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Use of Paperwork as a Real Estate Investor

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Today's Article: "Use of Paperwork as a Real Estate Investor"

 

One of the things that can strike fear in the heart of the novice investor is the idea of doing paperwork. Call it lack of familiarity or just fear of fine print, but this issue can be very intimidating and it also can have a big impact on your perception with others. Your clients will expect that you have some basic understanding of the paperwork you present to them and the alternative of just running everything through an attorney can get expensive real quick so where does that leave us? I suggest a happy medium and that medium is the subject of this article.

Paperwork Overview

Let’s start with a basic overview of what it means to effectively use paperwork in a real estate transaction. Unlike other commodities, real estate can be structured and greatly leveraged when you have a strong command and understanding of the paperwork with your deals. This is also why paperwork is sometimes intimidating for most people. However intimidating it may seem to you or people you do business with, it is imperative that you strive to fully understand the paperwork you use. The good news is that having a thorough knowledge of paperwork is something that can be simplified and that can be learned over time.

As far as simplifying paperwork, my basic suggestion is to create packages of forms for each type of deal you commonly do. For example, subject to deals vs. short sales.

The hard way is to obtain a new client, scramble around feverishly to gather and print the forms you’ll need (hoping you don’t forget something), and then go meet with them. The easy way is to get the same phone call, grab a packet of pre-prepared forms off your shelf, and go. Which way seems easier to you? Which way will be less stressful? I think you see my point. Beyond that, let’s discuss this further by highlighting the three main kinds of paperwork you’ll need.

  • Paperwork with sellers (purchase contracts)
  • Paperwork with buyers or tenants (sales contracts, leases, etc.)
  • Supporting paperwork

Purchase Contracts

First of all, remember that I don’t say the words “purchase contracts” with anyone I do business with. Instead, I say, “this is the piece of paper that says you are selling and I am buying.” This is less threatening to the other party. For some reason, the word “contract” scares people.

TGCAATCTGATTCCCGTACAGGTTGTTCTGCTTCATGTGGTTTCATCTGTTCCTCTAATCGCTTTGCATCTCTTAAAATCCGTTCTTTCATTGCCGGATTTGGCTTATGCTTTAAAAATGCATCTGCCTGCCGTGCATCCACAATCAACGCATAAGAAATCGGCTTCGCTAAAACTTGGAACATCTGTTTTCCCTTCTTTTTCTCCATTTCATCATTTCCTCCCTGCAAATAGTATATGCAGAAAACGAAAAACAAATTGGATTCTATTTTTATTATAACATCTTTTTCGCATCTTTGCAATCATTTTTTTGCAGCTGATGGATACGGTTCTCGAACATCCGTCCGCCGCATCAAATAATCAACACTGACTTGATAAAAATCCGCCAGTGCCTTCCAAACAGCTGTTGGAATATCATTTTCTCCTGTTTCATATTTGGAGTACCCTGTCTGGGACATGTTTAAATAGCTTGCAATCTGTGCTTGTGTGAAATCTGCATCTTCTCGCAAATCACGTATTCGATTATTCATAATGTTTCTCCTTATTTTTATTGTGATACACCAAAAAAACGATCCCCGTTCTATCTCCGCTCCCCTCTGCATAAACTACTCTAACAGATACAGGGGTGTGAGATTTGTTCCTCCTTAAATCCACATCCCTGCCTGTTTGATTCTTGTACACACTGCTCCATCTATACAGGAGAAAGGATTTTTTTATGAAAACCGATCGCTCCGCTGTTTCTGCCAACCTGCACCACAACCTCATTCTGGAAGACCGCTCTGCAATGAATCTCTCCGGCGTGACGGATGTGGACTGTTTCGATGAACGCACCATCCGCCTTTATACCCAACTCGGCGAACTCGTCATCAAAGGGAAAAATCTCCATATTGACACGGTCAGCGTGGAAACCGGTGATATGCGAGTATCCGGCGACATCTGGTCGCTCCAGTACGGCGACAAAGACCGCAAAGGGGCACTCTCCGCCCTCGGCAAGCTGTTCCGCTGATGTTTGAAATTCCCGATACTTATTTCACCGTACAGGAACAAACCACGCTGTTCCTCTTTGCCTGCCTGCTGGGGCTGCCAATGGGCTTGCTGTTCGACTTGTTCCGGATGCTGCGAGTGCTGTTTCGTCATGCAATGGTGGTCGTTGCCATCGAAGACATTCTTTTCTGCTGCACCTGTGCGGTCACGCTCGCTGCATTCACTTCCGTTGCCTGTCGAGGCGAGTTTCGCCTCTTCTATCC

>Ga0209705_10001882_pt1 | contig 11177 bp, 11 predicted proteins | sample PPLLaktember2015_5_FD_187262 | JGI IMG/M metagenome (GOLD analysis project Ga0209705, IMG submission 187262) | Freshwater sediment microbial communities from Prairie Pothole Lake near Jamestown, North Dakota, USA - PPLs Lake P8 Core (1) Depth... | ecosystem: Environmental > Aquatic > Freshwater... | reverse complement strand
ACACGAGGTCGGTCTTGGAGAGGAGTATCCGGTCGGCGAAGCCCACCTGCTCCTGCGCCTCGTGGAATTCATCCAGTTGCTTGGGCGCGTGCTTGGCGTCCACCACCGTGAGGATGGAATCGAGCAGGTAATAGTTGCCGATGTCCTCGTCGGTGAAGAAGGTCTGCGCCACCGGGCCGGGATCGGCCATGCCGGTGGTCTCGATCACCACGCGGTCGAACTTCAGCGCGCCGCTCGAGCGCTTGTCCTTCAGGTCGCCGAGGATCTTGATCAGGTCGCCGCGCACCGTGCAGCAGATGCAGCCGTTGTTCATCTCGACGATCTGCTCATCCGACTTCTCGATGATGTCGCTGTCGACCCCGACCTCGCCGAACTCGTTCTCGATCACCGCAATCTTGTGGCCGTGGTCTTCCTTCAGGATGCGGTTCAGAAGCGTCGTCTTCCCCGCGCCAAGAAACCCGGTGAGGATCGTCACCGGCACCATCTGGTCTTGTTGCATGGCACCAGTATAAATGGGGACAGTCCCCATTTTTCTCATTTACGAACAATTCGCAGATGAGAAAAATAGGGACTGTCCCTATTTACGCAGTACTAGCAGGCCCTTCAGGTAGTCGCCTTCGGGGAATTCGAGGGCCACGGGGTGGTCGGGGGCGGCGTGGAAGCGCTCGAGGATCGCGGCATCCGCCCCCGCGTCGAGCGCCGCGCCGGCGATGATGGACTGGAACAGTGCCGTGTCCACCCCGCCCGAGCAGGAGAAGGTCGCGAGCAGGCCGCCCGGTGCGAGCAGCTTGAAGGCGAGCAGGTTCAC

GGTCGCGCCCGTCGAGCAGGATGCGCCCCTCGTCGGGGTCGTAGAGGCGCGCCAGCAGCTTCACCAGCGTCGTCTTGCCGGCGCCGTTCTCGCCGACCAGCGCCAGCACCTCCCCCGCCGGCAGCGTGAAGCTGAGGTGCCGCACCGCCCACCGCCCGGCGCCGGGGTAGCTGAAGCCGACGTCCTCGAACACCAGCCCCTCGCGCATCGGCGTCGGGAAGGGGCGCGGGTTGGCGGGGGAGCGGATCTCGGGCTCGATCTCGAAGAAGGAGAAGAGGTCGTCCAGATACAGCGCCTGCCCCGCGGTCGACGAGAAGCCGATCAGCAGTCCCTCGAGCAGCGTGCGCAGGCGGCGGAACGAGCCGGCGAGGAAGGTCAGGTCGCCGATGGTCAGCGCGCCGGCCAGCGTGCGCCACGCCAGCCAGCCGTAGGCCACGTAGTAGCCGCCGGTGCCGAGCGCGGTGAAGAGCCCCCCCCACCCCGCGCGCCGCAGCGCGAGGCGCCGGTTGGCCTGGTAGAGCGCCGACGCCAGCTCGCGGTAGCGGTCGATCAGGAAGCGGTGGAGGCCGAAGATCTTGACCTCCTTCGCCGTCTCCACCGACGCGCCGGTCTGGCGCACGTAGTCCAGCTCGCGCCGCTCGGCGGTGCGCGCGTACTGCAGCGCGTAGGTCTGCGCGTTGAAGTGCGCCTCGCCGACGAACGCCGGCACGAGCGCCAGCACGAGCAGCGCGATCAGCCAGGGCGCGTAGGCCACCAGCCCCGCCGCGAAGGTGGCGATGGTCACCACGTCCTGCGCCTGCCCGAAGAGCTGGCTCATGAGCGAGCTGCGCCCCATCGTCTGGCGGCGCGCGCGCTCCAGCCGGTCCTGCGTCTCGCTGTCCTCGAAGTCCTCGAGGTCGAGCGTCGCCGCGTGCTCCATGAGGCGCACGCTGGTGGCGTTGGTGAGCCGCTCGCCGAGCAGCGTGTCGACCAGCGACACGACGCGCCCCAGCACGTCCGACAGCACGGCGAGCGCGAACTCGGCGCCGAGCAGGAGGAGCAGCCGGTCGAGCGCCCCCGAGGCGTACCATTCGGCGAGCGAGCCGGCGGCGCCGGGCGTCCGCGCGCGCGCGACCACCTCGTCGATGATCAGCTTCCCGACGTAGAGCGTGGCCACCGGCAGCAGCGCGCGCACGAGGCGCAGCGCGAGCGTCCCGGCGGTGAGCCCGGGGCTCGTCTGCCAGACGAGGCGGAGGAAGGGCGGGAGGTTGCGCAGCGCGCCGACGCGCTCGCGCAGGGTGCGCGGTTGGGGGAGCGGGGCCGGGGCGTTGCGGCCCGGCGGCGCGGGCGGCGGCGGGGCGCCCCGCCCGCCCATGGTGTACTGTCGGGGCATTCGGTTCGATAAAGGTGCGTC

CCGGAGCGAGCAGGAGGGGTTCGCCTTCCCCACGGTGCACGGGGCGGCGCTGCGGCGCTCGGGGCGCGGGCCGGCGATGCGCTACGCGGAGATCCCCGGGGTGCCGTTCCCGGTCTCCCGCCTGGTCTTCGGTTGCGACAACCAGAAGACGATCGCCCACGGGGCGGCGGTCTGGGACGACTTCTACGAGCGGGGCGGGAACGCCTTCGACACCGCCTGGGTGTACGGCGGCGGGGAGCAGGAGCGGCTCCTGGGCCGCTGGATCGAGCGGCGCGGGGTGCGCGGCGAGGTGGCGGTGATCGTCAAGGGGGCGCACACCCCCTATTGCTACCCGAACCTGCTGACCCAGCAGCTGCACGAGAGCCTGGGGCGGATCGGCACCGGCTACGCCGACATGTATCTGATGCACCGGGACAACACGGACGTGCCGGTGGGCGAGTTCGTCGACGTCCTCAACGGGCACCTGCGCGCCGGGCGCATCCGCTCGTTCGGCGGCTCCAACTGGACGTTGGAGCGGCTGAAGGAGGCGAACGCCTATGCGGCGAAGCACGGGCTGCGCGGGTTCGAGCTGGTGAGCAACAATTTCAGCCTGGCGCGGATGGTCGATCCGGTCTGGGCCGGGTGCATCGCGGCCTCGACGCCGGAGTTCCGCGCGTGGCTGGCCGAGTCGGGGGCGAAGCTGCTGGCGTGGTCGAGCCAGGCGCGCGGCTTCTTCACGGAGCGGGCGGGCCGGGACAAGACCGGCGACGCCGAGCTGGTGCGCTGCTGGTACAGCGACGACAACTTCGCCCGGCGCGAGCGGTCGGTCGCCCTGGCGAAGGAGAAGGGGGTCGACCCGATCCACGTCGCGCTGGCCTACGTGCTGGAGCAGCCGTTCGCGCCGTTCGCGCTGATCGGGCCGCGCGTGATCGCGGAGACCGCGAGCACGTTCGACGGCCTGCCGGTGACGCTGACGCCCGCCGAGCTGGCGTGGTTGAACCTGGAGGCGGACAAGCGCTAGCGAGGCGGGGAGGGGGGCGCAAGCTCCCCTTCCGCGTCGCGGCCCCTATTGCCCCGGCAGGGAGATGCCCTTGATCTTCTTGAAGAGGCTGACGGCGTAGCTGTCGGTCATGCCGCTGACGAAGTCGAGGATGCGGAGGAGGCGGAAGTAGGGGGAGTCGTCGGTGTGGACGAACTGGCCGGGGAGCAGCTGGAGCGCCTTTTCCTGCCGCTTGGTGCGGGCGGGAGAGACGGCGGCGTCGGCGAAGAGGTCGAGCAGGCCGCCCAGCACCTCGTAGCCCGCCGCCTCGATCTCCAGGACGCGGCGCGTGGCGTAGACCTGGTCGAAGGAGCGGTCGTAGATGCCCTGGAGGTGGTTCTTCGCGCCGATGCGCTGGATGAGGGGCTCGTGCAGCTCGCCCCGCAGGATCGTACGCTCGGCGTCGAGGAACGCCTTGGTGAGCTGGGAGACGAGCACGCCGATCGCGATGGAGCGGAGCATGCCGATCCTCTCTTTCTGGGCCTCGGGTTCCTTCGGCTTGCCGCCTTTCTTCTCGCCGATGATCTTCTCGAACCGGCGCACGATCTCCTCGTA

The types of purchase contracts you may wish to use for your deals may vary considerably and I’m not one to hang my hat on one in particular and suggest it will work well in any situation. First, I’m not in a position to rightfully do so, and second, it just wouldn’t be fair for you to be thinking this is the way to go. Every situation is different and your choice of contracts should reflect this. Some basic choices to consider include the following:

  • A formal Realtor contract
  • A private contract that is “full-length’
  • A private contract that is intentionally short

When selecting a purchase contract, remember that beauty is in the eye of the beholder. It’s not just about what you prefer to use; it’s also a function of what the recipient will think. For example, you may have learned the business from someone who subscribes to the theory that you should use your own paperwork at all times. This is a decent theory but what happens when you want to pursue listed properties such as a bank repossessed property? Realtors will often avoid and discourage contracts they are unfamiliar with so you need to be prepared to use something that is not your own for certain situations.

I tend to have a more liberal view of contract selection and can easily adapt contracts that aren’t from my own ‘library’ by adding certain key addendums if necessary. Addendums to consider might include a right to show, right to assign, or a right to inspect the property and can include whatever you want to include. In this way, any prohibitive features of a foreign contract can be “undone” by the addendums you choose and make the contract more like one you would more normally use. Keep in mind that too many addendums and contingencies in a contract can and will very often kill a deal because it scares the other party away. Keep it simple and only add when necessary.

Some sellers are accustomed to receiving contracts that are of the full-length variety and might object to something that is unusually brief. That said, for simple transactions like cash purchase wholesale (contract assignment) deals, a brief contract is all that is really needed and you can sell the simplicity to your clients as a reason why you are easy to work with. This can add integrity in the right situation. For other more traditional deals, even the simple addition of addendums or specific terms can show that you are on the top of your game and give you a defined amount of professionalism.

In my next post, I’ll discuss contracts with buyers/tenants and supporting paperwork.


 

 
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